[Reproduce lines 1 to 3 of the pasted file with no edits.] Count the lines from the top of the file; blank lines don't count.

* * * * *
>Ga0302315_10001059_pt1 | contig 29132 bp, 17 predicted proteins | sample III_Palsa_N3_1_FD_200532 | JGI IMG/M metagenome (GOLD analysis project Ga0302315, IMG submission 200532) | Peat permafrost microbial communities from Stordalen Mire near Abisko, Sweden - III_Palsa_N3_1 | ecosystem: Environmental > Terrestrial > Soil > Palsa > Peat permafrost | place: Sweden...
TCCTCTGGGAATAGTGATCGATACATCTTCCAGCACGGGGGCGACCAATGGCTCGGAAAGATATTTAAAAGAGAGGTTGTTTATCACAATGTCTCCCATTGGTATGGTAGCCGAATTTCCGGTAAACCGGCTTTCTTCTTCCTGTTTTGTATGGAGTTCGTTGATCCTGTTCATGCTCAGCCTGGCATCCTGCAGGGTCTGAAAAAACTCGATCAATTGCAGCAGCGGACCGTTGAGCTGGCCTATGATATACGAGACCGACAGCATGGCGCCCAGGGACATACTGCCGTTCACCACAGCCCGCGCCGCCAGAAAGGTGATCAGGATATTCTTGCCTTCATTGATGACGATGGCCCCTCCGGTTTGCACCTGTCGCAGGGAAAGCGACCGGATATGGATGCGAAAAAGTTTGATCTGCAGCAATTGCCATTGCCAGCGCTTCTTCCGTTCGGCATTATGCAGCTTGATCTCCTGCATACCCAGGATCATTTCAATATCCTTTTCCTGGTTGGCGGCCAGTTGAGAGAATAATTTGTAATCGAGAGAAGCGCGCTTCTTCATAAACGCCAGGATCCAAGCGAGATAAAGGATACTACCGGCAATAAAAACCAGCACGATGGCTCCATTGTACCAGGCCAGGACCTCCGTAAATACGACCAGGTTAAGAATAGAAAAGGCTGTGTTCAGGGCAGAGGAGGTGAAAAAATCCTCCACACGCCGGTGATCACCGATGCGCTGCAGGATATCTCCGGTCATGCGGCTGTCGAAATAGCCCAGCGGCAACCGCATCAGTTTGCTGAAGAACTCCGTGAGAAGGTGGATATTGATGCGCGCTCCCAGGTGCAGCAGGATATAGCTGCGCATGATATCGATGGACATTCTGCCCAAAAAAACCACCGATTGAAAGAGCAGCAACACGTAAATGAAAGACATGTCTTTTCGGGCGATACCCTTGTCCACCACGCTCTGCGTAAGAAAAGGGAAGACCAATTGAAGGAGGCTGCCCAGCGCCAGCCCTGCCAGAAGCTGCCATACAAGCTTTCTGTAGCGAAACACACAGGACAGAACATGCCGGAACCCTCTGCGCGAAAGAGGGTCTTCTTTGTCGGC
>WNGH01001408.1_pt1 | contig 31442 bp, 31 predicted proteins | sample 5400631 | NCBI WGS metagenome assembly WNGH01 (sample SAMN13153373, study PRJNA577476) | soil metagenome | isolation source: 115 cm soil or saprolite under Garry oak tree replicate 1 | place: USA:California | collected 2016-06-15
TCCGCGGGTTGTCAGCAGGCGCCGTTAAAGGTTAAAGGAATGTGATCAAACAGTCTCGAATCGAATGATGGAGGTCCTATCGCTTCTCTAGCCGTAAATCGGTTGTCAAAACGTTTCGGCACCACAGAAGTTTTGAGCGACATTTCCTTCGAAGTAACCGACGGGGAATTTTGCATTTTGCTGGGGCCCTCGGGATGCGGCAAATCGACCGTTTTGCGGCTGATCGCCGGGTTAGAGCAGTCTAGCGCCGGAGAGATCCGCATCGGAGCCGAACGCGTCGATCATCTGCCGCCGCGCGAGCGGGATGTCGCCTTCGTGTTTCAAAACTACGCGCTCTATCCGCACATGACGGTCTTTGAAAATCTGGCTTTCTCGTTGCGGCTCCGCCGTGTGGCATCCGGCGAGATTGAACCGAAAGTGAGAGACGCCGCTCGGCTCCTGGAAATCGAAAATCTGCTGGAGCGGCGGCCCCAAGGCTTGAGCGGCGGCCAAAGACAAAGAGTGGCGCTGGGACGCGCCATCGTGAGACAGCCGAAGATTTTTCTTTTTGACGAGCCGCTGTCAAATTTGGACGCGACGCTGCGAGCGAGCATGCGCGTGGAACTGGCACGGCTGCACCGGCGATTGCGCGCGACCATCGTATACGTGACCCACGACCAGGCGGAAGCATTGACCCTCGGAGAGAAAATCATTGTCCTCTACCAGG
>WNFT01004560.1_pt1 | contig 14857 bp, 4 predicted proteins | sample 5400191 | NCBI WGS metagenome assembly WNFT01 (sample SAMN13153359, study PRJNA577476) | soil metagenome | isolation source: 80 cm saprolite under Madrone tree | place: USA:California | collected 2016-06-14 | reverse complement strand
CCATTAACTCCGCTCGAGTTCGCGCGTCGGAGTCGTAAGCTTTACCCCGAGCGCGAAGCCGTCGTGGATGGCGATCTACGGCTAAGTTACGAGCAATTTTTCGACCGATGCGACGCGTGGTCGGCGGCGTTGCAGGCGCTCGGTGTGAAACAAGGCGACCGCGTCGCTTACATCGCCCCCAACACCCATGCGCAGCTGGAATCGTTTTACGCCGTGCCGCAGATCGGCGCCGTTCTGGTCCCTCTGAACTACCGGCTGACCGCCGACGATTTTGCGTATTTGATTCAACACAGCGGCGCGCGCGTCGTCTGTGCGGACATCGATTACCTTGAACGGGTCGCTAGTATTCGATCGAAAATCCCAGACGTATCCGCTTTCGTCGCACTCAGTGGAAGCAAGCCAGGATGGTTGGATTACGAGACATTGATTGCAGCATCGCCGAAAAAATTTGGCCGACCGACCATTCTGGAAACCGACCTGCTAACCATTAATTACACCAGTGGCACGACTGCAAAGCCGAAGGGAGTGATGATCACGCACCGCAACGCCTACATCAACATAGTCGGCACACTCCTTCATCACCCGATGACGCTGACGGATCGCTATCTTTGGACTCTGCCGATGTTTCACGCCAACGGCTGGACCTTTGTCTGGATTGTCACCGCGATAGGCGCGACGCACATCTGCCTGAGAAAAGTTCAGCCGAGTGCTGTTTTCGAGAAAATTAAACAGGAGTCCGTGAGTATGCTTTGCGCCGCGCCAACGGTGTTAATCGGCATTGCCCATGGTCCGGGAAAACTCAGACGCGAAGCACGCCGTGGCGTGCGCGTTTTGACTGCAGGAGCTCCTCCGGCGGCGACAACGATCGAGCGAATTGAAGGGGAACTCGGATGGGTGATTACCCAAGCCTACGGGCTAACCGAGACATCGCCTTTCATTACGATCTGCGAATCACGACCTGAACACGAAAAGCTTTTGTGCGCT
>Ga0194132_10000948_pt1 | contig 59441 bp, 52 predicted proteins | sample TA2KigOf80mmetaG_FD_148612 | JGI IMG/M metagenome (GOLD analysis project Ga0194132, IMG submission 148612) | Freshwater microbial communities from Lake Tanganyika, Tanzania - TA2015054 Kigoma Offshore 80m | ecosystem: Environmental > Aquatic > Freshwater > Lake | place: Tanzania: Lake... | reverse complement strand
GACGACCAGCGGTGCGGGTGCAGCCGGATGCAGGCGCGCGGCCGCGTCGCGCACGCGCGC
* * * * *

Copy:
>Ga0302315_10001059_pt1 | contig 29132 bp, 17 predicted proteins | sample III_Palsa_N3_1_FD_200532 | JGI IMG/M metagenome (GOLD analysis project Ga0302315, IMG submission 200532) | Peat permafrost microbial communities from Stordalen Mire near Abisko, Sweden - III_Palsa_N3_1 | ecosystem: Environmental > Terrestrial > Soil > Palsa > Peat permafrost | place: Sweden...
TCCTCTGGGAATAGTGATCGATACATCTTCCAGCACGGGGGCGACCAATGGCTCGGAAAGATATTTAAAAGAGAGGTTGTTTATCACAATGTCTCCCATTGGTATGGTAGCCGAATTTCCGGTAAACCGGCTTTCTTCTTCCTGTTTTGTATGGAGTTCGTTGATCCTGTTCATGCTCAGCCTGGCATCCTGCAGGGTCTGAAAAAACTCGATCAATTGCAGCAGCGGACCGTTGAGCTGGCCTATGATATACGAGACCGACAGCATGGCGCCCAGGGACATACTGCCGTTCACCACAGCCCGCGCCGCCAGAAAGGTGATCAGGATATTCTTGCCTTCATTGATGACGATGGCCCCTCCGGTTTGCACCTGTCGCAGGGAAAGCGACCGGATATGGATGCGAAAAAGTTTGATCTGCAGCAATTGCCATTGCCAGCGCTTCTTCCGTTCGGCATTATGCAGCTTGATCTCCTGCATACCCAGGATCATTTCAATATCCTTTTCCTGGTTGGCGGCCAGTTGAGAGAATAATTTGTAATCGAGAGAAGCGCGCTTCTTCATAAACGCCAGGATCCAAGCGAGATAAAGGATACTACCGGCAATAAAAACCAGCACGATGGCTCCATTGTACCAGGCCAGGACCTCCGTAAATACGACCAGGTTAAGAATAGAAAAGGCTGTGTTCAGGGCAGAGGAGGTGAAAAAATCCTCCACACGCCGGTGATCACCGATGCGCTGCAGGATATCTCCGGTCATGCGGCTGTCGAAATAGCCCAGCGGCAACCGCATCAGTTTGCTGAAGAACTCCGTGAGAAGGTGGATATTGATGCGCGCTCCCAGGTGCAGCAGGATATAGCTGCGCATGATATCGATGGACATTCTGCCCAAAAAAACCACCGATTGAAAGAGCAGCAACACGTAAATGAAAGACATGTCTTTTCGGGCGATACCCTTGTCCACCACGCTCTGCGTAAGAAAAGGGAAGACCAATTGAAGGAGGCTGCCCAGCGCCAGCCCTGCCAGAAGCTGCCATACAAGCTTTCTGTAGCGAAACACACAGGACAGAACATGCCGGAACCCTCTGCGCGAAAGAGGGTCTTCTTTGTCGGC
>WNGH01001408.1_pt1 | contig 31442 bp, 31 predicted proteins | sample 5400631 | NCBI WGS metagenome assembly WNGH01 (sample SAMN13153373, study PRJNA577476) | soil metagenome | isolation source: 115 cm soil or saprolite under Garry oak tree replicate 1 | place: USA:California | collected 2016-06-15